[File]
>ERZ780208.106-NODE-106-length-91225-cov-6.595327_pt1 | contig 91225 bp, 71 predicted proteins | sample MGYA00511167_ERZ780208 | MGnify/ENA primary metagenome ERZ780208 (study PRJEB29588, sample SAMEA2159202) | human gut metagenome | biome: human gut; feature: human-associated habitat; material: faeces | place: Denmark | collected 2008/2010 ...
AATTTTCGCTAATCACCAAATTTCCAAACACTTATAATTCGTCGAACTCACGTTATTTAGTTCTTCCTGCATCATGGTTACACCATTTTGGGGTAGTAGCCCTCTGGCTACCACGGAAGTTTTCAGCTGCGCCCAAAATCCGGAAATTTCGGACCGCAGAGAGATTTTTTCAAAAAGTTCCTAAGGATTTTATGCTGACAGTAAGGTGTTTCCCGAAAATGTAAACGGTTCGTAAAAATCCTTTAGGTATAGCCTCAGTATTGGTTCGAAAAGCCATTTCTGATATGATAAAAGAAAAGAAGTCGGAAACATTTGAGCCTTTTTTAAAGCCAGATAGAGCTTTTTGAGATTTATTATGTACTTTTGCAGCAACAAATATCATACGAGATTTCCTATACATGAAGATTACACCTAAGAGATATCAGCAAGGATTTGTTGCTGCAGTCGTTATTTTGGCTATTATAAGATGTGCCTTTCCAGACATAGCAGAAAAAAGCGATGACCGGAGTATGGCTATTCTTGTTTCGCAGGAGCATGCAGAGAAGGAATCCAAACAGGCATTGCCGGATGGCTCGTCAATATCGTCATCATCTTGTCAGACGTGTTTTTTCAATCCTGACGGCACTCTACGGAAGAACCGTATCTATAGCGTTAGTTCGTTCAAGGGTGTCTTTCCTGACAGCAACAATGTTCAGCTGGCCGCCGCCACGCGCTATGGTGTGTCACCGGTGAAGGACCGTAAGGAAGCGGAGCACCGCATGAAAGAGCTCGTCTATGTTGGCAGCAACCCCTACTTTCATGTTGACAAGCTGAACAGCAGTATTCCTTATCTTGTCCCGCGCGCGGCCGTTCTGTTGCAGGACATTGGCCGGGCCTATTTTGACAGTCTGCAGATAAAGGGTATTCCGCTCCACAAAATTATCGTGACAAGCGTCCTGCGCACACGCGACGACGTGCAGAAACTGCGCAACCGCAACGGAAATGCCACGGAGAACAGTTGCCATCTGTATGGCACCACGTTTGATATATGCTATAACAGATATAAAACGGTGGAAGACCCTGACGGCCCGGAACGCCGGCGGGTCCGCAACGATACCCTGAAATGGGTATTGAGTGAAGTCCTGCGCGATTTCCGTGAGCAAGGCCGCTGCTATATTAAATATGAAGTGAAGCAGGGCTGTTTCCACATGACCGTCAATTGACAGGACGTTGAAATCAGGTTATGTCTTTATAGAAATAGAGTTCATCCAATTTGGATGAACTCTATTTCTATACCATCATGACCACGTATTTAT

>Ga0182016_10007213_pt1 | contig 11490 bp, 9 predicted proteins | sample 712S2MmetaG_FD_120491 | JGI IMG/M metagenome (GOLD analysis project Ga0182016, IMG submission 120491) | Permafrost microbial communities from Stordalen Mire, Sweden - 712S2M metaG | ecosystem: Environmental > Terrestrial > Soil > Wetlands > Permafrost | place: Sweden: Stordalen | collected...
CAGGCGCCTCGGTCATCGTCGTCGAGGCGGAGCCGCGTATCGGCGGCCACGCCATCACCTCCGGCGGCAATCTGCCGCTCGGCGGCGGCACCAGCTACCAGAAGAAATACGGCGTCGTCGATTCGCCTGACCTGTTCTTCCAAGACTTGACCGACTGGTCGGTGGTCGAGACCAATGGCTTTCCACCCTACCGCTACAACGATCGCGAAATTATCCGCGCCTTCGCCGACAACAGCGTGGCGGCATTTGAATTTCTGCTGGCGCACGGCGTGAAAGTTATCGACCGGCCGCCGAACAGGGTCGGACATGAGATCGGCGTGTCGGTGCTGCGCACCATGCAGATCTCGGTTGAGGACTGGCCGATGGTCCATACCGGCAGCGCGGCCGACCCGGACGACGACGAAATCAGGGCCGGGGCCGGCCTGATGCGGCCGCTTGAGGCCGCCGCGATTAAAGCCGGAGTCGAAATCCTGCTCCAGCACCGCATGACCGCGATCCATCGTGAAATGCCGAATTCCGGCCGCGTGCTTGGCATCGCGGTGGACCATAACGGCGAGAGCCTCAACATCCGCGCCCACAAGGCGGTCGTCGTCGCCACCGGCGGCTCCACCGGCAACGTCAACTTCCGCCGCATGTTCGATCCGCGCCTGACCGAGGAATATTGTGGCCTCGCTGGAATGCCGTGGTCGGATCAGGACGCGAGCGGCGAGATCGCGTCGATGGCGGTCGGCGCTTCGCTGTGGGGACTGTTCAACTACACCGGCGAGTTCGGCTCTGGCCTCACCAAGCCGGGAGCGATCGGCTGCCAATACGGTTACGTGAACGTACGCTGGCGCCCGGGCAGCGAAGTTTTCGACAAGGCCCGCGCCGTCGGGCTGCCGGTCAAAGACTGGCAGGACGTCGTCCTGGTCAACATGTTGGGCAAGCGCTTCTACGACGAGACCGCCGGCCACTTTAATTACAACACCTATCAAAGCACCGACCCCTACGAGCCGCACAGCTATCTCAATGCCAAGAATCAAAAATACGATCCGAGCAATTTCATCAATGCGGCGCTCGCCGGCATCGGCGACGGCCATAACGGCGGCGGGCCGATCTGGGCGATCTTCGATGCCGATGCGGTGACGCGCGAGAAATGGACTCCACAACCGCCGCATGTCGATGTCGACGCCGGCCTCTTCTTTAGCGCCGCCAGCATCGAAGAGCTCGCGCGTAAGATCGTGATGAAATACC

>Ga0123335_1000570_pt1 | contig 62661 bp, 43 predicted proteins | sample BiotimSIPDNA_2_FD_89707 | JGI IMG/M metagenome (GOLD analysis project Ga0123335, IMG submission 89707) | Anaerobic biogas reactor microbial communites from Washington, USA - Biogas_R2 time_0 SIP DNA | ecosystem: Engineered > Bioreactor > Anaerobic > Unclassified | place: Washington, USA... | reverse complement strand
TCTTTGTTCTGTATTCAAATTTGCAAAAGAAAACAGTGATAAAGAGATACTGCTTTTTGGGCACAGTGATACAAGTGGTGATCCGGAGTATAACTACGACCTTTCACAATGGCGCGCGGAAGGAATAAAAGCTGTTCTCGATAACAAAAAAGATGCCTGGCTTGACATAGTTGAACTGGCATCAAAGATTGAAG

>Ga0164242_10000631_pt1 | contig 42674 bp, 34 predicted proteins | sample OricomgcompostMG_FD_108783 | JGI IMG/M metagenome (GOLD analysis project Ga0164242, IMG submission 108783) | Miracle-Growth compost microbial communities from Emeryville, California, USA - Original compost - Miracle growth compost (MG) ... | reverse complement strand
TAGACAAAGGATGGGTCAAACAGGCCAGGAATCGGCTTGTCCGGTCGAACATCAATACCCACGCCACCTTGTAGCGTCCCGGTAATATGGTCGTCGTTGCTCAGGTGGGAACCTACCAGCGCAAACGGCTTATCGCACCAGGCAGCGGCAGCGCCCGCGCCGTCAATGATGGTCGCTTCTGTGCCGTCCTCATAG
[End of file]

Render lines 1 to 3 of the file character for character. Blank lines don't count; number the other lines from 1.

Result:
>ERZ780208.106-NODE-106-length-91225-cov-6.595327_pt1 | contig 91225 bp, 71 predicted proteins | sample MGYA00511167_ERZ780208 | MGnify/ENA primary metagenome ERZ780208 (study PRJEB29588, sample SAMEA2159202) | human gut metagenome | biome: human gut; feature: human-associated habitat; material: faeces | place: Denmark | collected 2008/2010 ...
AATTTTCGCTAATCACCAAATTTCCAAACACTTATAATTCGTCGAACTCACGTTATTTAGTTCTTCCTGCATCATGGTTACACCATTTTGGGGTAGTAGCCCTCTGGCTACCACGGAAGTTTTCAGCTGCGCCCAAAATCCGGAAATTTCGGACCGCAGAGAGATTTTTTCAAAAAGTTCCTAAGGATTTTATGCTGACAGTAAGGTGTTTCCCGAAAATGTAAACGGTTCGTAAAAATCCTTTAGGTATAGCCTCAGTATTGGTTCGAAAAGCCATTTCTGATATGATAAAAGAAAAGAAGTCGGAAACATTTGAGCCTTTTTTAAAGCCAGATAGAGCTTTTTGAGATTTATTATGTACTTTTGCAGCAACAAATATCATACGAGATTTCCTATACATGAAGATTACACCTAAGAGATATCAGCAAGGATTTGTTGCTGCAGTCGTTATTTTGGCTATTATAAGATGTGCCTTTCCAGACATAGCAGAAAAAAGCGATGACCGGAGTATGGCTATTCTTGTTTCGCAGGAGCATGCAGAGAAGGAATCCAAACAGGCATTGCCGGATGGCTCGTCAATATCGTCATCATCTTGTCAGACGTGTTTTTTCAATCCTGACGGCACTCTACGGAAGAACCGTATCTATAGCGTTAGTTCGTTCAAGGGTGTCTTTCCTGACAGCAACAATGTTCAGCTGGCCGCCGCCACGCGCTATGGTGTGTCACCGGTGAAGGACCGTAAGGAAGCGGAGCACCGCATGAAAGAGCTCGTCTATGTTGGCAGCAACCCCTACTTTCATGTTGACAAGCTGAACAGCAGTATTCCTTATCTTGTCCCGCGCGCGGCCGTTCTGTTGCAGGACATTGGCCGGGCCTATTTTGACAGTCTGCAGATAAAGGGTATTCCGCTCCACAAAATTATCGTGACAAGCGTCCTGCGCACACGCGACGACGTGCAGAAACTGCGCAACCGCAACGGAAATGCCACGGAGAACAGTTGCCATCTGTATGGCACCACGTTTGATATATGCTATAACAGATATAAAACGGTGGAAGACCCTGACGGCCCGGAACGCCGGCGGGTCCGCAACGATACCCTGAAATGGGTATTGAGTGAAGTCCTGCGCGATTTCCGTGAGCAAGGCCGCTGCTATATTAAATATGAAGTGAAGCAGGGCTGTTTCCACATGACCGTCAATTGACAGGACGTTGAAATCAGGTTATGTCTTTATAGAAATAGAGTTCATCCAATTTGGATGAACTCTATTTCTATACCATCATGACCACGTATTTAT

>Ga0182016_10007213_pt1 | contig 11490 bp, 9 predicted proteins | sample 712S2MmetaG_FD_120491 | JGI IMG/M metagenome (GOLD analysis project Ga0182016, IMG submission 120491) | Permafrost microbial communities from Stordalen Mire, Sweden - 712S2M metaG | ecosystem: Environmental > Terrestrial > Soil > Wetlands > Permafrost | place: Sweden: Stordalen | collected...